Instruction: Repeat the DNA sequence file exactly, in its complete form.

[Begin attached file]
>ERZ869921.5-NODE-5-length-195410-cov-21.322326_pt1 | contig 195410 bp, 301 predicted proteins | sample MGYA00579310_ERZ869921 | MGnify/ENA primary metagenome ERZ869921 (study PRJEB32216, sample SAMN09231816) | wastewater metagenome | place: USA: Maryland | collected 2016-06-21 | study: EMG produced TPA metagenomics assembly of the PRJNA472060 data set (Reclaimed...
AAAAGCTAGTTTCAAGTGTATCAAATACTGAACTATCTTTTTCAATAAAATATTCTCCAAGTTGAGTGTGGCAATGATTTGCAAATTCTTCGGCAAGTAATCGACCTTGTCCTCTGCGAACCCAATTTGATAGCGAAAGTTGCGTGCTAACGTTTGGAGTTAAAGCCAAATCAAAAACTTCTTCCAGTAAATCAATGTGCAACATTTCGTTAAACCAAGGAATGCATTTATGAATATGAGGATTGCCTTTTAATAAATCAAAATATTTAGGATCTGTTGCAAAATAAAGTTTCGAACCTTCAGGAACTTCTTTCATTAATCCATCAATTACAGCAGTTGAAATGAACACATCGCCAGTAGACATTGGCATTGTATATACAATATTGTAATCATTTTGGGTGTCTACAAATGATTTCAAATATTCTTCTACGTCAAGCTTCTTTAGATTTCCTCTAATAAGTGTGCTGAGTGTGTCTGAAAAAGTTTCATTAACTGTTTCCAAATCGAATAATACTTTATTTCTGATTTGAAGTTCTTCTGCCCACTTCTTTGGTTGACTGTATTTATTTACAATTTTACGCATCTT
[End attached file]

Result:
>ERZ869921.5-NODE-5-length-195410-cov-21.322326_pt1 | contig 195410 bp, 301 predicted proteins | sample MGYA00579310_ERZ869921 | MGnify/ENA primary metagenome ERZ869921 (study PRJEB32216, sample SAMN09231816) | wastewater metagenome | place: USA: Maryland | collected 2016-06-21 | study: EMG produced TPA metagenomics assembly of the PRJNA472060 data set (Reclaimed...
AAAAGCTAGTTTCAAGTGTATCAAATACTGAACTATCTTTTTCAATAAAATATTCTCCAAGTTGAGTGTGGCAATGATTTGCAAATTCTTCGGCAAGTAATCGACCTTGTCCTCTGCGAACCCAATTTGATAGCGAAAGTTGCGTGCTAACGTTTGGAGTTAAAGCCAAATCAAAAACTTCTTCCAGTAAATCAATGTGCAACATTTCGTTAAACCAAGGAATGCATTTATGAATATGAGGATTGCCTTTTAATAAATCAAAATATTTAGGATCTGTTGCAAAATAAAGTTTCGAACCTTCAGGAACTTCTTTCATTAATCCATCAATTACAGCAGTTGAAATGAACACATCGCCAGTAGACATTGGCATTGTATATACAATATTGTAATCATTTTGGGTGTCTACAAATGATTTCAAATATTCTTCTACGTCAAGCTTCTTTAGATTTCCTCTAATAAGTGTGCTGAGTGTGTCTGAAAAAGTTTCATTAACTGTTTCCAAATCGAATAATACTTTATTTCTGATTTGAAGTTCTTCTGCCCACTTCTTTGGTTGACTGTATTTATTTACAATTTTACGCATCTT